The economic and social profile of “improving” burghs consisted mainly of expanding manufacturing centers, such as Glasgow, Paisley, and Airdrie; buoyant sea ports, such as Port Glasgow and Leith; and flourishing commercial centers, such as Dumfries. Many had western coastal locations, which suggest that police reform in urban Scotland was closely associated with urban growth, demographic change, and the development of trans-Atlantic trading. As in England, urban growth and changing work practices brought growing concerns with crime and its control. There were acute periods of heightened tension with property crime, vagrancy, and urban order, especially during periods of economic downturn. The post-Napoleonic years were also marked by political radicalism and industrial militancy. Relations between employers and employees became increasingly fraught in the face of changing work practices and declining wage levels, which accompanied the move toward a more market-orientated system of production. As in England, middle-class attitudes toward crime and the expanding, industrial urban masses were hardening. Men of property were becoming increasingly intolerant of urban disorder – partly because it was becoming more prevalent as rapid urban expansion and economic takeoff in expanding Scottish burghs brought more and more migrants and social problems and partly because an effective system of police was deemed essential to the progress of civil society. The 1800 Glasgow Police Act, for instance, was introduced not long after a major disturbance in the city, while the 1805 Edinburgh Police Act of 1805 was framed within the context of heightened anxiety over public safety, growing intolerance of public begging, and mounting criticism of the problems victims faced in bringing offenders to justice.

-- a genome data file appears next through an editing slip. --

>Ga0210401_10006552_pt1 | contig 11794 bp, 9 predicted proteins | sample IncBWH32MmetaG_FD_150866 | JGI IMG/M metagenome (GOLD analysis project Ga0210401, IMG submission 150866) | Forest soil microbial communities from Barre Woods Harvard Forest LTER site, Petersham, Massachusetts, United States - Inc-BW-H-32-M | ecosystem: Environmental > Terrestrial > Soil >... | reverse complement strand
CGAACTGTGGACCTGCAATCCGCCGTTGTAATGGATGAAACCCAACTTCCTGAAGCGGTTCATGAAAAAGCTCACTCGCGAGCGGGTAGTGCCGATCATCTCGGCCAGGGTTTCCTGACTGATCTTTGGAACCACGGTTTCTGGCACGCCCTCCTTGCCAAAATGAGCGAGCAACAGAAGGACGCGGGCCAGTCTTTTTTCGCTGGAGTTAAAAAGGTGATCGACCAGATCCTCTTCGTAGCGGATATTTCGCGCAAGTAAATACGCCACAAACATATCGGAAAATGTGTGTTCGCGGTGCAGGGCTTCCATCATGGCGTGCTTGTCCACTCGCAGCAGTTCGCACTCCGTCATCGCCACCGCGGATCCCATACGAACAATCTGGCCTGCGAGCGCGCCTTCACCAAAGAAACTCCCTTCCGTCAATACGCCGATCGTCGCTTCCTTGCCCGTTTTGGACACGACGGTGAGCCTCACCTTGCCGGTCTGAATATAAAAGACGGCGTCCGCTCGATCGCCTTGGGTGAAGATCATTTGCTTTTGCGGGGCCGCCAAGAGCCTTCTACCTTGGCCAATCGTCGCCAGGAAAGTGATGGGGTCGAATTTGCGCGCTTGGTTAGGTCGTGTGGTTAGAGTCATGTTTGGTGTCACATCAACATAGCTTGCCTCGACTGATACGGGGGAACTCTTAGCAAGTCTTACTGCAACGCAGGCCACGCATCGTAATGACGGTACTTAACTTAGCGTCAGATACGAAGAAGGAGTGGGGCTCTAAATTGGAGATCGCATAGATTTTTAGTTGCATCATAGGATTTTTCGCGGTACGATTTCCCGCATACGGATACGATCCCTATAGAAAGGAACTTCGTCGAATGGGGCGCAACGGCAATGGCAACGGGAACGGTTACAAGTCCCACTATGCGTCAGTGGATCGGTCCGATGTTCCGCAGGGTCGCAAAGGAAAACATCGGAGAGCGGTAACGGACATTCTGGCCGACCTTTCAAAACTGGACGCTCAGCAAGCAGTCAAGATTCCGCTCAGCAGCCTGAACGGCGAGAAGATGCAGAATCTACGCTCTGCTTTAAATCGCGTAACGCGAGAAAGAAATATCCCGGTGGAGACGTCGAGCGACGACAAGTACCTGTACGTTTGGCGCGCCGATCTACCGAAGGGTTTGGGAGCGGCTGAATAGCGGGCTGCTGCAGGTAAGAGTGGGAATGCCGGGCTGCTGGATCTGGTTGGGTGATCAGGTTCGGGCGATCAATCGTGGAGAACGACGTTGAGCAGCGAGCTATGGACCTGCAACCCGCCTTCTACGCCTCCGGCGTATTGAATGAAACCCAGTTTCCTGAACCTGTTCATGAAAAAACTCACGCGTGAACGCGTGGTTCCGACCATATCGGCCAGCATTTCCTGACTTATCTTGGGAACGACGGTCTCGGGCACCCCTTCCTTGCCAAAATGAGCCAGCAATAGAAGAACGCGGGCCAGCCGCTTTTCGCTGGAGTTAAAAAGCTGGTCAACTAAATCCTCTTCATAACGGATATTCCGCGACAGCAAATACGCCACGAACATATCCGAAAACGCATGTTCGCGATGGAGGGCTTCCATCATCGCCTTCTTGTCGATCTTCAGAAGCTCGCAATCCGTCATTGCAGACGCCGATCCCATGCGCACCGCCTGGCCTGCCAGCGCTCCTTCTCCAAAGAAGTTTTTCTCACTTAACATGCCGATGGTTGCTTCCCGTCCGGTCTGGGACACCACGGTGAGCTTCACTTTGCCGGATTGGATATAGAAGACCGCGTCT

The inclusion of watching provisions in local police acts, however, also reflected an expansion of late-night entertainment and a growing reluctance among men of property to carry out their time-honored watching duties. Indeed, some police acts included a provision for watching by proxy in lieu of personal attendance. Other towns embraced reform because their neighbors had done so. What is particularly striking about the pattern of police development in Scotland in the first few decades of the nineteenth century is its clustered nature. Burghs within the same region tended to introduce improvement and police legislation around the same time. Acquiring statutory police powers set new standards that were likely to have made provisions in neighboring towns appear backward, as what was once acceptable quickly became unacceptable in light of competing models. Indeed, far from London providing the main driver for reform, provincial elites throughout the United Kingdom often looked to each other’s models for inspiration. It was not uncommon for improvement commissioners in English northern towns to look to Scottish practices or police commissioners in Glasgow and Edinburgh to look to policing arrangements in Manchester or Liverpool whenever the issue of reform was on the agenda. Indeed, in 1806, commissioners in Edinburgh ruled out looking at London as a model for police reform on the basis that its size and significance were unique in a United Kingdom context.